17 October 1997

Date:         Thu, 16 Oct 1997 15:59:56 -0400
From: "Peter D. Junger" <junger@SAMSARA.LAW.CWRU.EDU>
Subject:      Press Release:  Junger v. Daley

                            Press Release

           Summary Judgment Motion Filed in Suit Attacking
              Restrictions on the ``Export'' of Software

            Brief Claims Publication of Computer Software
                   Is Protected by First Amendment

 Export Regulations Restrict Only Publication of Encryption Software,
                             Not Its Use


             Cleveland, Ohio, Tuesday, October 16, 1997
                        For Immediate Release

                    For More Information Contact:

                    Peter D. Junger (216) 368-2535

                    Gino Scarselli (216) 291-8601

                    Raymond Vasvari (216) 622-1780

        Or see URL: http://samsara.law.cwru.edu/comp_law/jvc/

To be added to, or removed from, the list of those who were sent this
 press release, please send e-mail to <lawsuit@upaya.multiverse.com>.


Cleveland, Ohio, October, 16. --

Pointing out that no law forbids or restricts the use of encryption
software, attorneys for Professor Peter D. Junger have moved for
summary judgment on first amendment grounds in his suit to strike down
export regulations that forbid the publication of ``encryption
software'' on the Internet or in other electronic form.

The government justifies the restrictions on publication, which are
part of the Export Administration Regulations administered by the
U.S. Department of Commerce, by arguing that computer software is
functional and that the use that encryption software might be put to
could endanger national security.  But, as Junger's lawyers point out
in their brief in support of the motion, ``[a]lthough the reasons the
government has given for controlling the export of encryption software
have to do with the software's potential use, the regulations do not
prohibit its use.''

``This is not a complicated case involving complex issues of computer
science or engineering,'' says Gino J. Scarselli, Professor Junger's
lead attorney.  ``Once you recognize that computer programs are
written and published just like any other text---like mathematical
proofs and musical scores, for example---it becomes clear that the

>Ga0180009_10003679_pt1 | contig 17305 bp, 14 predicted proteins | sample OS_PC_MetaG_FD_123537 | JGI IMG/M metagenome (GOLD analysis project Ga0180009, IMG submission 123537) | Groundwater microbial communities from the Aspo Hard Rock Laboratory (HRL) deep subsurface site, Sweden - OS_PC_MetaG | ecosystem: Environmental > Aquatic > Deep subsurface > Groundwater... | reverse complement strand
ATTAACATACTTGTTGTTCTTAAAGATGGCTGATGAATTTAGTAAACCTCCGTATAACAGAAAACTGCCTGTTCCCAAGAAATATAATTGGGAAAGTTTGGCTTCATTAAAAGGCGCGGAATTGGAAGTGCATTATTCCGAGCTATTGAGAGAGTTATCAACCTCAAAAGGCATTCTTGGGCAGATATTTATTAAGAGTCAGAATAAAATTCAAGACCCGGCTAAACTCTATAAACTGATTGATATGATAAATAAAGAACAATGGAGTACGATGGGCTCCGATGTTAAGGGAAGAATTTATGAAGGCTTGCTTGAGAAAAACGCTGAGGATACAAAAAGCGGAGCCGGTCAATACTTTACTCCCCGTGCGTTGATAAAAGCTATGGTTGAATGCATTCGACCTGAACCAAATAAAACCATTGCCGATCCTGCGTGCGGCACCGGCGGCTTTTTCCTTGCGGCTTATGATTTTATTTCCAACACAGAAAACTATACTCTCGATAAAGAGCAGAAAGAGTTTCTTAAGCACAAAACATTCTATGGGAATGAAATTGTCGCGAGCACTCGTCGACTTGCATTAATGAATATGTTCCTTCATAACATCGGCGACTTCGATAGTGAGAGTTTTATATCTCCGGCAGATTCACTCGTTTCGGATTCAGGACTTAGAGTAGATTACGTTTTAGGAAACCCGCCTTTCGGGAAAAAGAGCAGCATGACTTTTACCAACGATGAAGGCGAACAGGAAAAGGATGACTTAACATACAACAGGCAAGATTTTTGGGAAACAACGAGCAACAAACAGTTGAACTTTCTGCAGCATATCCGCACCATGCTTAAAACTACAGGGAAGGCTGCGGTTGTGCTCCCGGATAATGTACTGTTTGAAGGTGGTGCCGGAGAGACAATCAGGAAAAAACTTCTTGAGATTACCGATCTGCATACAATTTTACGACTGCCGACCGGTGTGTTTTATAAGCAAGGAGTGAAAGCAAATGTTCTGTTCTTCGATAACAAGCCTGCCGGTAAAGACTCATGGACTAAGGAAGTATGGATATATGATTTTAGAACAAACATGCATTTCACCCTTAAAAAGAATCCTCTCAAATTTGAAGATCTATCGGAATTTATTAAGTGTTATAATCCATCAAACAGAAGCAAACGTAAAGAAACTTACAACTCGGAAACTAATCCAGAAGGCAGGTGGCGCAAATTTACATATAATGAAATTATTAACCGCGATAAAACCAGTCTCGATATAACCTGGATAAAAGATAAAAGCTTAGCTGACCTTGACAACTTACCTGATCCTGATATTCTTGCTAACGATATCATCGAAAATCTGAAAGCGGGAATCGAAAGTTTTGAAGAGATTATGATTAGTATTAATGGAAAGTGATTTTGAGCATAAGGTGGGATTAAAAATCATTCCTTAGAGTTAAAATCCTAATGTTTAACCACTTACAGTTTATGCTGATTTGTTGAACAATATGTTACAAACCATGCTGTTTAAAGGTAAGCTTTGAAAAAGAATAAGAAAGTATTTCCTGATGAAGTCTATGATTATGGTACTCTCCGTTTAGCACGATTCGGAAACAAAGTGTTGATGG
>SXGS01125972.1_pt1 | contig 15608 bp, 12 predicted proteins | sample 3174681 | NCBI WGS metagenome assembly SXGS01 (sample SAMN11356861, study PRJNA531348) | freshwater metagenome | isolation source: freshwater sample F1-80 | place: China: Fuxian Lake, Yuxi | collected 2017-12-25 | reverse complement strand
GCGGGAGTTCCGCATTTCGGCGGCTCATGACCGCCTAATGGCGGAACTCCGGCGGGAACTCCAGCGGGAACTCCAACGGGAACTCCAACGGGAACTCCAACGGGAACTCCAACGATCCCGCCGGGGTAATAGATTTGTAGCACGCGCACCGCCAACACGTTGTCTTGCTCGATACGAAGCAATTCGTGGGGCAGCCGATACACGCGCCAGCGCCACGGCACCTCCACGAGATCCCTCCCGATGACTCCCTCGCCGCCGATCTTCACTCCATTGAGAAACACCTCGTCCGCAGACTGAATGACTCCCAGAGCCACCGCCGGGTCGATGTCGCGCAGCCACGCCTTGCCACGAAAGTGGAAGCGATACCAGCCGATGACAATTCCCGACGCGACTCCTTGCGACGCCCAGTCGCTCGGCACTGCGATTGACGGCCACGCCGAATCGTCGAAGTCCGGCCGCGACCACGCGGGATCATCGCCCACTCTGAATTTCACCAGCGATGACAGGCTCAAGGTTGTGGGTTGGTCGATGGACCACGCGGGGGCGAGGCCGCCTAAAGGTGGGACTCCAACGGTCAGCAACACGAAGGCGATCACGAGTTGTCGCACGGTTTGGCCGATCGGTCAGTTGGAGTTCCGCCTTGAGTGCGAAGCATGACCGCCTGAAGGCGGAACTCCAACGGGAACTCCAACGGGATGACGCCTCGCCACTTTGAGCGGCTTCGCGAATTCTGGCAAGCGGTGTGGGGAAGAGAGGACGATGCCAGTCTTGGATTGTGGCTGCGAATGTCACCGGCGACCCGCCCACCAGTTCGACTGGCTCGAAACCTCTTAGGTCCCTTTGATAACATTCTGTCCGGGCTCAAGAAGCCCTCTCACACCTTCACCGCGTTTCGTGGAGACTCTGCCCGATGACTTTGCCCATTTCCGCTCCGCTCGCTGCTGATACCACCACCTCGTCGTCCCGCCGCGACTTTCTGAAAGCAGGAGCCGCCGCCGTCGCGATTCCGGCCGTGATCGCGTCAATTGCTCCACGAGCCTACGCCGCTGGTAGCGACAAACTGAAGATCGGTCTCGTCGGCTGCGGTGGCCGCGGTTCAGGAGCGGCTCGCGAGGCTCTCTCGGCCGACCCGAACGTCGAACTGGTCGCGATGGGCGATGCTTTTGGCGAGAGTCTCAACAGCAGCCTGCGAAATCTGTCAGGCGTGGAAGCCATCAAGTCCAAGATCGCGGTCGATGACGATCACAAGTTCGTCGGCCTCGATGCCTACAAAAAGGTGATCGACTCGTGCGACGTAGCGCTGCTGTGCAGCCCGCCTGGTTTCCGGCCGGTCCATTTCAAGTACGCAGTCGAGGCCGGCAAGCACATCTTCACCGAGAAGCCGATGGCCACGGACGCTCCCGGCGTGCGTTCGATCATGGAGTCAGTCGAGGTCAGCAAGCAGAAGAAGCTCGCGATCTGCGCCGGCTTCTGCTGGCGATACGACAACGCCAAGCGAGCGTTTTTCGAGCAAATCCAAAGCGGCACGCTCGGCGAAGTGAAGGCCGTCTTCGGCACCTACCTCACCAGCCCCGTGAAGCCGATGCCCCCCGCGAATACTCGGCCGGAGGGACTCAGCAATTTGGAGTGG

regulatory scheme, which requires a would-be publisher to apply for
and obtain a license before he can publish, is a classic example of a
prior restraint and it's unconstitutional.''

``I am convinced,'' Scarselli adds, ``that a law prohibiting the use
of encryption software would be unconstitutional, for the same reason
that a law forbidding the manufacture and sale of printing presses or
word processors would be unconstitutional.  But that's not the issue
in Junger's case.  There is no law against the use of encryption
software; there are only regulations forbidding its publication.  And
the fact that it is only publication on the Internet and in other
electronic form that is restricted does not help the government,
because the Supreme Court held this year that the Internet is entitled
to the full protection of the First Amendment.''

Junger's case is similar to one brought by Professor Daniel Bernstein
in which Judge Patel of the Federal District Court for the Northern
District of California recently declared that the challenged
regulations ``are in violation of the First Amendment on the grounds
of prior restraint and are, therefore, unconstitutional''.  That
decision is now being appealed by the government.

Recently there has also been extensive debate in Congress over the
issue of whether the import and the domestic distribution of
cryptographic software should be restricted, as has been proposed by
the FBI and other law enforcement agencies who are unhappy with the
idea that they may not be able to read everyone's electronic mail.
But Professor Junger contends that his case and the Bernstein case
involve issues of much greater importance than the availability of
electronic envelopes.  ``If the government's functionality argument
were to be upheld, it would mean that the government could suppress
the writing and publication of any software which might be used in
ways the government does not like.  And not just software.  Any
writing that delights or instructs or persuades has functionality.
The government's functionality argument could justify requiring you to
get a license before you publish a legal form book or a political
pamphlet or a book of sermons.  And it is exactly that type of
censorship that led the adoption of the first amendment.''

Copies of the brief and motion will shortly be available at
<http://www.jya.com/>[*] and <http://samsara.law.cwru.edu/comp_law/jvd/>.
Copies of earlier pleadings and other documents in the case of Junger
v. Daley can be found at <http://samsara.LAW.CWRU.Edu/comp_law/jvd/>.


Peter D. Junger--Case Western Reserve University Law School--Cleveland, OH
 EMAIL: junger@samsara.law.cwru.edu    URL:  http://samsara.law.cwru.edu
     NOTE: junger@pdj2-ra.f-remote.cwru.edu no longer exists

[* Documents in preparation.]